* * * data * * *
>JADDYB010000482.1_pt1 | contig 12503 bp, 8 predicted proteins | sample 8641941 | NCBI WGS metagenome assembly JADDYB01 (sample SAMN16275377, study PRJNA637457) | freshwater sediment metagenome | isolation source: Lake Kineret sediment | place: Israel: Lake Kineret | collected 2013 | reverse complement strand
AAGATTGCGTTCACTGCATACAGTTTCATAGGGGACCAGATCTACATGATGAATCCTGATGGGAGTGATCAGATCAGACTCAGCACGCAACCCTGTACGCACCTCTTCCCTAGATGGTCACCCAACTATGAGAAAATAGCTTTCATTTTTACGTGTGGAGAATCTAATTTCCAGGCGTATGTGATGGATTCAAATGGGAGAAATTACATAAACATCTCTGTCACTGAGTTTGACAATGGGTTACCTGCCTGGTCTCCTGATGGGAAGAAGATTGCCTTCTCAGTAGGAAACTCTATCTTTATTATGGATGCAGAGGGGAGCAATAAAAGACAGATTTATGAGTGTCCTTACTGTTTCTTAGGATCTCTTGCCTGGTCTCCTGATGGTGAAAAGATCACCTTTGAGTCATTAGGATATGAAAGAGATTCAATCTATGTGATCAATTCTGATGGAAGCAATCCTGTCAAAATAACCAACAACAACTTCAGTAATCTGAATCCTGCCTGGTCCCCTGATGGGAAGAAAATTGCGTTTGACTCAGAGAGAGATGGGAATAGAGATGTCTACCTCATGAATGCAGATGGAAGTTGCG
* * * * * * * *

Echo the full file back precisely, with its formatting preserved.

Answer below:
>JADDYB010000482.1_pt1 | contig 12503 bp, 8 predicted proteins | sample 8641941 | NCBI WGS metagenome assembly JADDYB01 (sample SAMN16275377, study PRJNA637457) | freshwater sediment metagenome | isolation source: Lake Kineret sediment | place: Israel: Lake Kineret | collected 2013 | reverse complement strand
AAGATTGCGTTCACTGCATACAGTTTCATAGGGGACCAGATCTACATGATGAATCCTGATGGGAGTGATCAGATCAGACTCAGCACGCAACCCTGTACGCACCTCTTCCCTAGATGGTCACCCAACTATGAGAAAATAGCTTTCATTTTTACGTGTGGAGAATCTAATTTCCAGGCGTATGTGATGGATTCAAATGGGAGAAATTACATAAACATCTCTGTCACTGAGTTTGACAATGGGTTACCTGCCTGGTCTCCTGATGGGAAGAAGATTGCCTTCTCAGTAGGAAACTCTATCTTTATTATGGATGCAGAGGGGAGCAATAAAAGACAGATTTATGAGTGTCCTTACTGTTTCTTAGGATCTCTTGCCTGGTCTCCTGATGGTGAAAAGATCACCTTTGAGTCATTAGGATATGAAAGAGATTCAATCTATGTGATCAATTCTGATGGAAGCAATCCTGTCAAAATAACCAACAACAACTTCAGTAATCTGAATCCTGCCTGGTCCCCTGATGGGAAGAAAATTGCGTTTGACTCAGAGAGAGATGGGAATAGAGATGTCTACCTCATGAATGCAGATGGAAGTTGCG